From the January 22 edition of NBC's Meet the Press:
CHUCK TODD (HOST): You make a very reasonable and rational case for why crowd sizes don't matter, then explain -- you did not answer the question. Why did the president send out his press secretary, who's not just the spokesperson for Donald Trump, he also serves as the spokesperson for all of America at times. He speaks for all of the country at times, why put him out there for the very first time in front of that podium to utter a provable falsehood? It's a small thing, but the first time he confronts the public, it's a falsehood?
KELLYANNE CONWAY: Chuck, if we're going to keep referring to our press secretary in those types of terms, I think we're going to have to rethink our relationship here. I want to have a great, open relationship with our press. But look what happened the day before, talking about falsehoods. We allowed the press to come into the Oval Office and witness President Trump signing executive orders. Of course the Senate just confirmed General Mattis and General Kelly to their two posts, and we allow the press in, and what happens almost immediately? A falsehood is told about removing the bust of Martin Luther King Jr. from the Oval Office. That's just flat out false.
TODD: And it was corrected immediately. But Kellyanne --
CONWAY: But, Chuck, why was it said? Chuck, why was it said in the first place? Because everybody is so presumptively negative --
TODD: I don't know. Climb into the head of that reporter.
CONWAY: Oh no, no, no, that reporter was writing on behalf of the press pool. That falsehood, that spread 3,000 times before it was corrected. And it's still out there.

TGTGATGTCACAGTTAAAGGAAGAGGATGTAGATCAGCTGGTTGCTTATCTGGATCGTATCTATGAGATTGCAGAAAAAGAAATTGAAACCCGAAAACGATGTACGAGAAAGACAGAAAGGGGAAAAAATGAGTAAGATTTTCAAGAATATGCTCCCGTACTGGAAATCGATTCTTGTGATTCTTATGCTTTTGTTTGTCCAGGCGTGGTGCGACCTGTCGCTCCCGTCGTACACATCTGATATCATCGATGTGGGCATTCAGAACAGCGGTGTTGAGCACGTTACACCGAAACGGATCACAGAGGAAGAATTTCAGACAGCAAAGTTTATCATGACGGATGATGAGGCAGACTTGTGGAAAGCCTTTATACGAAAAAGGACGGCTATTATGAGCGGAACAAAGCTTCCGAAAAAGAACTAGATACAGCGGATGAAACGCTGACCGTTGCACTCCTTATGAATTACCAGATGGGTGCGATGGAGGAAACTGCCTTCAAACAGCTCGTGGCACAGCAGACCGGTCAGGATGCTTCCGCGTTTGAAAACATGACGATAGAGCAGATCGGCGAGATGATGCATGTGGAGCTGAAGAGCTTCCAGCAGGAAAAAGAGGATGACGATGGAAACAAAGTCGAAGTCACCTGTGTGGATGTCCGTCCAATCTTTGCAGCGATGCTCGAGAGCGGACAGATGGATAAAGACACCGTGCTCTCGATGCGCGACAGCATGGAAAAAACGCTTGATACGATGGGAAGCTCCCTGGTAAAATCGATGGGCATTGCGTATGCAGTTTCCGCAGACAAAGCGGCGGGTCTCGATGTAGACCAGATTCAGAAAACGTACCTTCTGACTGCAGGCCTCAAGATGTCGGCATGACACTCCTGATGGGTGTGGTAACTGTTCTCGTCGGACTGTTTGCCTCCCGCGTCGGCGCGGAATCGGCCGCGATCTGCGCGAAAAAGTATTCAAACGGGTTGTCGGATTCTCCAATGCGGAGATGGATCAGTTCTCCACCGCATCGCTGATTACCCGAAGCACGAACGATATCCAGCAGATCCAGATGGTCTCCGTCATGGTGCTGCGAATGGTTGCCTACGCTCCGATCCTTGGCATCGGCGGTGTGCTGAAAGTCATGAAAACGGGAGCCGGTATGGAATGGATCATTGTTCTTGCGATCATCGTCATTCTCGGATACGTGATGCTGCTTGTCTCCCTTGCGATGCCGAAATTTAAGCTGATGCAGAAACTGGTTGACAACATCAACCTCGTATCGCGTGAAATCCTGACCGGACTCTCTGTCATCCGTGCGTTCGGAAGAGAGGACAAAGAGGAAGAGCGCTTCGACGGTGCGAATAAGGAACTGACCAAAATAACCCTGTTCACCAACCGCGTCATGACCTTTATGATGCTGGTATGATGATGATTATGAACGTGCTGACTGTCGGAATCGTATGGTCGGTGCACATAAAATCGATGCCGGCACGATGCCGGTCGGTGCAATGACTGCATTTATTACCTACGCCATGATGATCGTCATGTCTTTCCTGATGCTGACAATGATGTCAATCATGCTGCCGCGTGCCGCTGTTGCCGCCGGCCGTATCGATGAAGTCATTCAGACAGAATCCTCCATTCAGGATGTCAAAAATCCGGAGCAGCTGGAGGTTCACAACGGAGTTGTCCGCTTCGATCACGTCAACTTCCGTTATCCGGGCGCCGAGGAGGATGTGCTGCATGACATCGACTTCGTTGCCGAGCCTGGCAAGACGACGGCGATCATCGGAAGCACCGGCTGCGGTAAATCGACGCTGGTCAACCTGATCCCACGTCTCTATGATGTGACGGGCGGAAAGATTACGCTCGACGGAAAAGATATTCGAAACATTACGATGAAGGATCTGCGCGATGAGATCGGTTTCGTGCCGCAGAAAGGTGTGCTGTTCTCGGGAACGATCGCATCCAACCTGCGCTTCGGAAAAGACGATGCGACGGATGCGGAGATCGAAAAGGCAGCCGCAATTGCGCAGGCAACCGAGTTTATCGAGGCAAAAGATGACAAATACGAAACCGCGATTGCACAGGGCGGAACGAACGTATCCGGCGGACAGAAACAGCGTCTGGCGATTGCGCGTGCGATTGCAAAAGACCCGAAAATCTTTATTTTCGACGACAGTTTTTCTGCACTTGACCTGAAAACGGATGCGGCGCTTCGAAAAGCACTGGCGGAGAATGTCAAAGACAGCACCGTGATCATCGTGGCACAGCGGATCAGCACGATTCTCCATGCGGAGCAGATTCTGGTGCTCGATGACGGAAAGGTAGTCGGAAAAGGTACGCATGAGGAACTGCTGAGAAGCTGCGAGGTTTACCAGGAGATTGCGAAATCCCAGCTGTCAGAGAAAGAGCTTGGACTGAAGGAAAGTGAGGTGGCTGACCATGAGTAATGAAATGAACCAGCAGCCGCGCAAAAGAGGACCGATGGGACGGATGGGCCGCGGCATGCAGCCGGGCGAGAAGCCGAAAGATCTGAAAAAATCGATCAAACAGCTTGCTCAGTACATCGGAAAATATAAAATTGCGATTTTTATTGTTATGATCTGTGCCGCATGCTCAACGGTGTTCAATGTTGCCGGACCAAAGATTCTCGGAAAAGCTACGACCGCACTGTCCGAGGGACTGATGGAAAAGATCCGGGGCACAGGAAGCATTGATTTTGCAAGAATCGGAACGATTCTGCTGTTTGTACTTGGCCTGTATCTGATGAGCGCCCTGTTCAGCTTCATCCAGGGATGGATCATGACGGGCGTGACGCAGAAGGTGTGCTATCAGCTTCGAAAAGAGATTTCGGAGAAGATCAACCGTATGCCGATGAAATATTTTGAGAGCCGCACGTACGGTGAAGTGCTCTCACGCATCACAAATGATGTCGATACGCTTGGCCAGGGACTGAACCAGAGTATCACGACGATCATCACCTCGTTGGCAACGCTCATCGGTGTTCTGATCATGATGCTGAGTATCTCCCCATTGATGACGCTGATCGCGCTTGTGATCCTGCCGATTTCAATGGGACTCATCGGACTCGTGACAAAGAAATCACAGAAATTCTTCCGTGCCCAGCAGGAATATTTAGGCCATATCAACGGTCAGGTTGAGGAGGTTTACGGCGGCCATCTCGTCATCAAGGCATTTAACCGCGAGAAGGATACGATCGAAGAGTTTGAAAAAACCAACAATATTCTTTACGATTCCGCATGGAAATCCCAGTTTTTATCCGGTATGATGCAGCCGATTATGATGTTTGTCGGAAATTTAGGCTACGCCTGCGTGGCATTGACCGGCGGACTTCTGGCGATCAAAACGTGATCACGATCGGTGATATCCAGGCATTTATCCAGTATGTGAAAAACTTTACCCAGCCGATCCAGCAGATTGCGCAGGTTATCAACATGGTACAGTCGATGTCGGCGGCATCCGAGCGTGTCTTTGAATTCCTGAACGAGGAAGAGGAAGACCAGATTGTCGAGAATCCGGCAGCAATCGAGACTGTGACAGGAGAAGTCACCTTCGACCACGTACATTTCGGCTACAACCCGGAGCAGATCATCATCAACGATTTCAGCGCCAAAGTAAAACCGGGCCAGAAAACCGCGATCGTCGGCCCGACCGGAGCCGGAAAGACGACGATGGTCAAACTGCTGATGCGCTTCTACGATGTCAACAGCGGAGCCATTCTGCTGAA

TODD: Excuse me, it does not excuse, and you did not answer the question --
CONWAY: I did answer your question.
TODD: No you did not. You did not answer the question of why the president asked the White House press secretary to come out in front of the podium for the first time and utter a falsehood. Why did he do that? It undermines the credibility of the entire White House Press Office on day one.
CONWAY: No it doesn't, don't be so overly dramatic about it, Chuck. You're saying it's a falsehood, and Sean Spicer, our press secretary, gave alternative facts to that. But the point remains that there's --
TODD: Wait, wait, alternative facts? Alternative facts -- four of the five facts he uttered. The one thing he got right was Zeke Miller. Four of the five facts he uttered were just not true. Look, alternative facts are not facts. They're falsehoods.